What is art for?
It’s a difficult question, a question we tend to ignore in the sphere of contemporary art and theory. We, the establishment, find it rather naïve to ask such a blunt question. We are sometimes very unsure of ourselves as artist (why am I doing this? Am I good enough?? etc.), but to question art in itself, thats really over-the-top.
Being an art critic I am definitively a part of the art establishment, the elite. It’s not a choice – it’s a fact. I have, just as my colleagues, been studying the dry theory of aesthetics for years and years. Reading Alain de Botton & John Armstrong’s common sense view on art, as presented in their new book Art as Therapy, is therefore an extremely liberating, thought provoking and refreshing change from more traditional thesis & dissertations on the subject. Here are two thinkers arguing for the meaning of art, as something that can be found outside of art. Two men daring to say that art has a purpose, and a meaning, when we all know art is primarily made for art’s sake
… or isn’t it?
This book proposes that art (a category that includes works of design, architecture and craft) is a therapeutic medium that can help guide, exhort and console its viewer, enabling them to become better versions of themselves.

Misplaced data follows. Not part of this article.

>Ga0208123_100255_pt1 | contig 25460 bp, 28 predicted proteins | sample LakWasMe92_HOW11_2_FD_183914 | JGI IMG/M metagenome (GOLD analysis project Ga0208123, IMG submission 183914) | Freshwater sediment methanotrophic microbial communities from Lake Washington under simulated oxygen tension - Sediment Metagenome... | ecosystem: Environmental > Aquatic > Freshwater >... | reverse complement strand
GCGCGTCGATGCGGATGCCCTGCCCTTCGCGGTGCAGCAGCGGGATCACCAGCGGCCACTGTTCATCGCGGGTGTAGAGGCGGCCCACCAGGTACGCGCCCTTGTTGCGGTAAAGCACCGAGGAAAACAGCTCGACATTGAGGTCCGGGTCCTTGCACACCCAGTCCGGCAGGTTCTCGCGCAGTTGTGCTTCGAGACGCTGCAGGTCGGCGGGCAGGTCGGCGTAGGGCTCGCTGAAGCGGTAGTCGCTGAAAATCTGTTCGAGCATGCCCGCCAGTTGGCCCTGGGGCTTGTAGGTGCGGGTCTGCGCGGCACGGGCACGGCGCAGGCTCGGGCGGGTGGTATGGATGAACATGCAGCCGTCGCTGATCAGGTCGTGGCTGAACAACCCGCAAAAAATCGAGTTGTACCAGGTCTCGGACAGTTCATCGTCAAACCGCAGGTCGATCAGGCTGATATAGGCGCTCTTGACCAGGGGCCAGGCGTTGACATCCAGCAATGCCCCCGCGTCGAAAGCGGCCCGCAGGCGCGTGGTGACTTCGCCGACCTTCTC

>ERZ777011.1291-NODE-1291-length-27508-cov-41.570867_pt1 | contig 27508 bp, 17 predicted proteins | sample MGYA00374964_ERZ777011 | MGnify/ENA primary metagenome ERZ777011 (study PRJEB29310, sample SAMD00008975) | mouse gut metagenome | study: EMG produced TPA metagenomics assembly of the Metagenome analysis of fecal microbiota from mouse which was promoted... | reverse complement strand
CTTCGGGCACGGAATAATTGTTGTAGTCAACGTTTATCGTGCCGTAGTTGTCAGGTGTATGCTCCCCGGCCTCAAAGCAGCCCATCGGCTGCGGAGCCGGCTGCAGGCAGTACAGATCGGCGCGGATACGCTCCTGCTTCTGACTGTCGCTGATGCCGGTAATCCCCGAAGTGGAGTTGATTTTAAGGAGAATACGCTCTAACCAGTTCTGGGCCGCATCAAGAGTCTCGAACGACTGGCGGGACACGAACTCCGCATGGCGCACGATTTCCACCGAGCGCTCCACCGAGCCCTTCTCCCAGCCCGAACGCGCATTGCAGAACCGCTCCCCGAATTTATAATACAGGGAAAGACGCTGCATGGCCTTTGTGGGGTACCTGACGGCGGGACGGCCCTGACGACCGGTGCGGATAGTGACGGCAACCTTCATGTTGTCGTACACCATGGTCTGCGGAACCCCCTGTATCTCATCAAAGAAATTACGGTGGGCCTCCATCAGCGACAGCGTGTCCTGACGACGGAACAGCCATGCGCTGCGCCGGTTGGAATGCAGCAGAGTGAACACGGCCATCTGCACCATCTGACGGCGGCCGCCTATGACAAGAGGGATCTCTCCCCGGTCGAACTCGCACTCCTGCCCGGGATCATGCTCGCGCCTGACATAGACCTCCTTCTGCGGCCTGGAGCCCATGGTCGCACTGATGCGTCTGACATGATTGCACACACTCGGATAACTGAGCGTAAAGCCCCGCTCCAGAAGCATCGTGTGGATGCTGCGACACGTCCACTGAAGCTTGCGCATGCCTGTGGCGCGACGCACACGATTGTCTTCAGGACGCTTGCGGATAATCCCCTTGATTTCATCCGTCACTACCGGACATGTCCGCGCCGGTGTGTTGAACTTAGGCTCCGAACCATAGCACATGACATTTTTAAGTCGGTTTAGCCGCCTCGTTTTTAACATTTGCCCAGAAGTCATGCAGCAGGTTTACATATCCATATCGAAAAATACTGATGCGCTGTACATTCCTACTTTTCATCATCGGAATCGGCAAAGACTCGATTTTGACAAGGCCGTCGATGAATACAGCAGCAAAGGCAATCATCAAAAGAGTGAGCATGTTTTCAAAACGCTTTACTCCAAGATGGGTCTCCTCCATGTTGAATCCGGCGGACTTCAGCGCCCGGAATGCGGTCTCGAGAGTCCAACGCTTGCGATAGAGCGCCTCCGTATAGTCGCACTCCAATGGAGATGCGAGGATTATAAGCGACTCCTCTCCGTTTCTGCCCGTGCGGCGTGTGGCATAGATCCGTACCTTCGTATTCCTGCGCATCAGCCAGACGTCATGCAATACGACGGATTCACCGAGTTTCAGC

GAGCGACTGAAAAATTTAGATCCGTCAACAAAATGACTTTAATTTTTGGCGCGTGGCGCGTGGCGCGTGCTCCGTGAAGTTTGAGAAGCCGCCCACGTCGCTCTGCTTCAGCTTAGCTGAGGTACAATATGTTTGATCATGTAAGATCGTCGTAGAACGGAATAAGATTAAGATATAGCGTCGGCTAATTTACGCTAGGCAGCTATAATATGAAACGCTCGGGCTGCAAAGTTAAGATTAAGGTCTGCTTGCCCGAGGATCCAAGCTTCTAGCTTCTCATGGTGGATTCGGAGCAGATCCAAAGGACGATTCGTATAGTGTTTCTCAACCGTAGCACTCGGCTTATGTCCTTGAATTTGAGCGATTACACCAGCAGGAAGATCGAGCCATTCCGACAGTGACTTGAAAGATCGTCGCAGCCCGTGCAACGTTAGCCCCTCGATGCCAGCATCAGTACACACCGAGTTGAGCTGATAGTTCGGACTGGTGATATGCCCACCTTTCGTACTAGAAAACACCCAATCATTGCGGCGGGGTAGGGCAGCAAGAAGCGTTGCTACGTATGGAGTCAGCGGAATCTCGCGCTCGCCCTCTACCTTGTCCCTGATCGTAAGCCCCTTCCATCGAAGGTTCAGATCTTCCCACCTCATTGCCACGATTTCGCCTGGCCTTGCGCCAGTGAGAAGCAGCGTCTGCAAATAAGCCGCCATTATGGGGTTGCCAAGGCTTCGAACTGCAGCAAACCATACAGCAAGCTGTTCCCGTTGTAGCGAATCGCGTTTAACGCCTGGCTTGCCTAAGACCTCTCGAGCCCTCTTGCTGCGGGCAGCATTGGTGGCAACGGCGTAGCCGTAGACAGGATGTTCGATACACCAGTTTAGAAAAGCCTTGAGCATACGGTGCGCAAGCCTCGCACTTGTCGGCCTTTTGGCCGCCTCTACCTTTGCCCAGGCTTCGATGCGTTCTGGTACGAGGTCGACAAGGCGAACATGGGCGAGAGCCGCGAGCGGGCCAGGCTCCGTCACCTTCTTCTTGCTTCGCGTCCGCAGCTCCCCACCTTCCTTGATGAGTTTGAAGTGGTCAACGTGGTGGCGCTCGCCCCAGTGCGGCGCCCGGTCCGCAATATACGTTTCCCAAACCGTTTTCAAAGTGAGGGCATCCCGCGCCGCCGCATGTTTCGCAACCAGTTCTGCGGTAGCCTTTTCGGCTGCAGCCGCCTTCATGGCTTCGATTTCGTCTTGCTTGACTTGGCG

How about that: better versions of ourselves?!!! Marvellous idea, isn’t it? But isn’t it a bit too naïve? The authors don’t seem to think so. But they are well aware that some of us, especially the elite, will. And I’m sure they enjoy the opposition! Because when titling a book; Art as Therapy, you are sure to get a lot of predisposed readers; the expertise, the establishment, all those of us believing we work with art for art’s sake … no meaning involved whatsoever …
The most perennially popular category of art is the cheerful, pleasant and pretty kind: meadows in spring, the shade of trees on a hot summer day, pastoral landscapes, smiling children. This can be deeply troubling to people of taste and intelligence.
Vincent Van Gogh: Almond Blossoms, 1890
History tells us Van Gogh painted the Almond Blossoms paintings to celebrate the birth of his nephew and namesake, son of his brother Theo. Todays art establishment worries about prettiness, pretty pictures feed sentimentality. And we do not want to be sentimental, do we?!
A legitimate question is therefore: Is Almond Blossoms a sentimental picture? Does it make us unaware of all the problems in the world? The complexities of life? The suffering? In short: Does the Almond Blossoms make us stupid? Or can it be that a painting like this rather enhances our ability to understand the complexity of the world, be aware of beauty, and of art’s possibility to capture an ever changing world in a single image – ? Art’s ability to enhance our senses?
Art as tool
The authors see art as a tool, which has the power to extend our capacities beyond those the nature has originally endowed us with. While traditional tools often are extensions of the body, art is an extension of the mind. Art, says the authors, help us with psychological frailties.
The book presents 7 areas, seven functions of art. (There are, of course, others, but these seem to be among the most common and convincing. AaT p5)
The seven functions of art are:
Uncategorized aesthetics Alain de Botton Almond blossom art and meaning art as therapy art critic art establishment art history conceptual art contemporary art critic John Armstrong naïve philosophy Theo van Gogh Vincent van Gogh
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